Wow Michelle and Alexis haven’t posted in a while, hope they haven’t been eaten by a snapping turtle. Don’t worry readers, the swamp has yet to take us and we have returned for another blog post. If Michelle could stay awake past 10 o’ clock this would have probably been posted a lot sooner. Our teamwork tends to get a little jammed when one of us passes out eating oreos after a long day of fieldwork. We’ve had some busy days and even a few busy nights, so we thought we’d share some snapshots of our life out here in the marshes.

For those of you wondering how our campaign against the mosquitoes is going we have good news! Through a combination of deet, citronella, and magic, we have managed to cut down the number of our bug bites by 90.6%. However, we now wage war against the essence of the swamp itself… water. Everyday we head into the marshes with all of our field gear in our non water-proof backpacks. Field gear that includes electronics and important things that should not get wet. Sometimes when you are waist deep in water, (or if you are Alexis and topple over when a cattail looks at you funny), your backpack can get a bit soaked. Of course we put all of our important equipment inside of ziplock bags. The nature of our enemy, (water) is pervasive and we are currently trying place a protective seal around some of our more precious items with an unspecified brand of adhesive tape that could probably waterproof a sponge if it wanted to.

Continuing on the topic of water, let’s talk about waders. A question we often find ourselves asking during the day is, “sweat or water?”. The waders are incredibly well-made and do not let any water in, unless of course a hole is poked in them. After being warned about holes in our waders, we are hyper-alert when we feel dampness in them. When you step out of your waders and are completely drenched on a 90 degree day, you have to wonder, did you flood your waders? Or did you just sweat out 30lbs of water? Thus far it has mostly been sweat, and the few times waders have been flooded, it was not through a leak but rather because water filled over the top of the waders, (aka falling over in the water). For the record, walking through foot-deep mud in waders is really hard, and quite the work out. The good news is that here in Kane County we have a tradition that anyone who floods their waders gets donuts for everyone. As you might imagine, we’ve eaten a lot of donuts this summer.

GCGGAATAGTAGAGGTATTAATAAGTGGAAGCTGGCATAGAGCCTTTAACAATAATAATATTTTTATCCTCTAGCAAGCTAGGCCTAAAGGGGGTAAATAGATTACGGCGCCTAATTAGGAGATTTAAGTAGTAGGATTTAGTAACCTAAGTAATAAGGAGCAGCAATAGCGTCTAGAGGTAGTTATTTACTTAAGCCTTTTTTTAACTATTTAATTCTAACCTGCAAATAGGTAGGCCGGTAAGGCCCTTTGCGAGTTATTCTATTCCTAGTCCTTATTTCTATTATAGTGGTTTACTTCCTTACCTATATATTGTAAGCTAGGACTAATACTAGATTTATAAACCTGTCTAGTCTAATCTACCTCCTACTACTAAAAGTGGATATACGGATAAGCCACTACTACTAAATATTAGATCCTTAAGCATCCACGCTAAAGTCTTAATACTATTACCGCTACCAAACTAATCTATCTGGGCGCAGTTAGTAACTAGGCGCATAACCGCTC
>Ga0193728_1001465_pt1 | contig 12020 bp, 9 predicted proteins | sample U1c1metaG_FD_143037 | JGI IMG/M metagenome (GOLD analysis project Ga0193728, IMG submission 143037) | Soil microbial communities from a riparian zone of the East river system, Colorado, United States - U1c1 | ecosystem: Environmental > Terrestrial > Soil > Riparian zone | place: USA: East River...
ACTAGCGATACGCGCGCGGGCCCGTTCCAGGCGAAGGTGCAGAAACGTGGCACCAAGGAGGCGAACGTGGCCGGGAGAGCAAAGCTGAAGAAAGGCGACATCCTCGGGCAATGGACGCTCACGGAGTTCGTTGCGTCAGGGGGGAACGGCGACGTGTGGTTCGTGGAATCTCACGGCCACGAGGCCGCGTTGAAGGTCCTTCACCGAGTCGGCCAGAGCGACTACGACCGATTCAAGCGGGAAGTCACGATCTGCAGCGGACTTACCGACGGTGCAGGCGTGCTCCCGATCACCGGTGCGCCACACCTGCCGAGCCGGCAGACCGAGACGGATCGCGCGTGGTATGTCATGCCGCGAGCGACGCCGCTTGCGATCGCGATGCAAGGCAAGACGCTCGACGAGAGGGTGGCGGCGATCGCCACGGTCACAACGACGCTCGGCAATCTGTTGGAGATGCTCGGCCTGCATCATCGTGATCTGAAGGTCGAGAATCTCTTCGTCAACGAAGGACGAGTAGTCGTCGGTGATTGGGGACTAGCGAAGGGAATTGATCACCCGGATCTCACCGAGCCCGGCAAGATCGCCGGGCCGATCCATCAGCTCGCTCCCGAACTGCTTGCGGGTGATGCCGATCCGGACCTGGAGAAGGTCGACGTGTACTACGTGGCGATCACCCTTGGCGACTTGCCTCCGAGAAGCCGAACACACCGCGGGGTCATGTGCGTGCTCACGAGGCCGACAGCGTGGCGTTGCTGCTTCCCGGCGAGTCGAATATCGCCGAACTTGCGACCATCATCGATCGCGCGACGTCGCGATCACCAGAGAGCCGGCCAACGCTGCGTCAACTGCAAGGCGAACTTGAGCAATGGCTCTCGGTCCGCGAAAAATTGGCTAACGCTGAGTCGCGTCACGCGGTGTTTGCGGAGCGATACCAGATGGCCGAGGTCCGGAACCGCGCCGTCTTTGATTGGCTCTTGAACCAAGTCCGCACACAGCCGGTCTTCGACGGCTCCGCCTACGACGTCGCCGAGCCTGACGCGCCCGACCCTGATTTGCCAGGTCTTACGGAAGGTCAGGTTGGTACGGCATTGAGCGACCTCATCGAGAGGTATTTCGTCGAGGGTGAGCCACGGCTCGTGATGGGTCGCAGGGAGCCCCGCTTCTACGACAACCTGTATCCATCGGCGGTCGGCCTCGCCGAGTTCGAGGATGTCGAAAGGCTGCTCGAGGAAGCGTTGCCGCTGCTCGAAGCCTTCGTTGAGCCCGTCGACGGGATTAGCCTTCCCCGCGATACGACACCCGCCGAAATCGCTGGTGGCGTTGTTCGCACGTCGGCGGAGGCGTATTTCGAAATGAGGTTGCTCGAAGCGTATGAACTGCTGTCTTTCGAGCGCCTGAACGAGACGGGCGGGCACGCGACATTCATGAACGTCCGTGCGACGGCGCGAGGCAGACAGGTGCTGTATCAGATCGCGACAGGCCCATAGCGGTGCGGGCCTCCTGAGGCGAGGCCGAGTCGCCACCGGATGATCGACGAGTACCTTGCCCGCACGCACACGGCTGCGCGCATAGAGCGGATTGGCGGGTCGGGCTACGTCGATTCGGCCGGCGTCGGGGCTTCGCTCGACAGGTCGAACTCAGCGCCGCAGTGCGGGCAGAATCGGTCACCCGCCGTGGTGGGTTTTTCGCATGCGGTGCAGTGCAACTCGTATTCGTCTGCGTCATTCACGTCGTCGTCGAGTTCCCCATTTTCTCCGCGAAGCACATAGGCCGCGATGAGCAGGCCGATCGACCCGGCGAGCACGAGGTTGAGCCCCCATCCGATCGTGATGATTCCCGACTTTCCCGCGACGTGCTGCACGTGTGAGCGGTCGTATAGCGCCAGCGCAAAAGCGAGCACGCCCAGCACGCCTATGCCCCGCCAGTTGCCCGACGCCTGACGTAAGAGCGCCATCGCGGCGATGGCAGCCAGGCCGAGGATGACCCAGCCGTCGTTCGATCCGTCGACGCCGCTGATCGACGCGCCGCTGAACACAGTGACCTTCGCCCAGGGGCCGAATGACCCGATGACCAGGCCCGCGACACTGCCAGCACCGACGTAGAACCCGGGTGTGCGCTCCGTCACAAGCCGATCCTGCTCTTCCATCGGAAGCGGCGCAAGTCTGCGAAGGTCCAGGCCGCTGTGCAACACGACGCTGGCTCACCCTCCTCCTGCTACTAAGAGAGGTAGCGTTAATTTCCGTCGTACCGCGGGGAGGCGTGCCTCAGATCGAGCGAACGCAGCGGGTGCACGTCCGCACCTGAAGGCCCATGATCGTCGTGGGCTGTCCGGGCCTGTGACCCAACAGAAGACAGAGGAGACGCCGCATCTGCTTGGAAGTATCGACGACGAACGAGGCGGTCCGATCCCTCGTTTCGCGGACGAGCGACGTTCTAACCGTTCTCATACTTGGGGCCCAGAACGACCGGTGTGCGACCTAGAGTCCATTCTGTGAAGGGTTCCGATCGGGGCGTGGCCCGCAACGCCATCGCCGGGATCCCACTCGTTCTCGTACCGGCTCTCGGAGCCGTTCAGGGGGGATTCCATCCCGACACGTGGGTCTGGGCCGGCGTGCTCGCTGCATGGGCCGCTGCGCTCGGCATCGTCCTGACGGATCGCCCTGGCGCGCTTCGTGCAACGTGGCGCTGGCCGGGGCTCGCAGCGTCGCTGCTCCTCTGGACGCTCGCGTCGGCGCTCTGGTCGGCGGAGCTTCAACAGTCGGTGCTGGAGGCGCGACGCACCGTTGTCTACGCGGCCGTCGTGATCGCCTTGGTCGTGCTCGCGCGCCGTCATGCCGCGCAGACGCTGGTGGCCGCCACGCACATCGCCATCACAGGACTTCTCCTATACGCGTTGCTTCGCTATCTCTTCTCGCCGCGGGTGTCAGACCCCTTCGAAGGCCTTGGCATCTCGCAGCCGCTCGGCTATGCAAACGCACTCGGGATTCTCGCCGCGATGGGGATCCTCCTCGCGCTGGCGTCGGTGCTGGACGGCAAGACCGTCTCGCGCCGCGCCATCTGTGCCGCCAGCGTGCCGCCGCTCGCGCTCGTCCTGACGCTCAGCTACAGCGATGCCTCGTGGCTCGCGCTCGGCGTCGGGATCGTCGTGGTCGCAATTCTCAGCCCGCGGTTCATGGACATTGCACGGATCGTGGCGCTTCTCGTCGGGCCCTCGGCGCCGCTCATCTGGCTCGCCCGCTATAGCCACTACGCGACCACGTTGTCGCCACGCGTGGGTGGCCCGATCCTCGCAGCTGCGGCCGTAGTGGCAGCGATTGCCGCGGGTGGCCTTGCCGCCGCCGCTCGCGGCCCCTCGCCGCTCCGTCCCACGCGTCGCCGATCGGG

Last week we also had the chance to go on a night shift with one of the Forest Preserve workers to do egg checks on the female turtles that have yet to lay this season. This means wandering around common, yet unideal, locations to see if we could find any new nests that should be moved. With radio telemetry we tracked a female Blanding’s that was suspected to be laying soon. When she was found and we palpated eggs in her lower abdomen, we decided to bring her into the shop for the weekend in the hopes that she would lay eggs and then be released. Mother Nature is a temperamental and unpredictable lady so she is not to be trusted with a nest of vulnerable Blanding’s eggs if we can help it. And by Mother Nature we are really talking about devious raccoons that dig up the eggs and eat them. There is also a lot of human interference and habitat fragmentation that often leaves Blanding’s nests in less than ideal environments for survival. Therefore, we bring in eggs and incubate them in the shop to increase the chancing of hatching.

Fun fact: the temperature the eggs are incubated at will influence the sex of the baby turtles inside. Half of the eggs are kept at a cooler temperature and will be male while the other half are at a warmer temperature and will be female. In the next couple months the eggs will hatch and some of the hatchlings will be next year’s headstarts!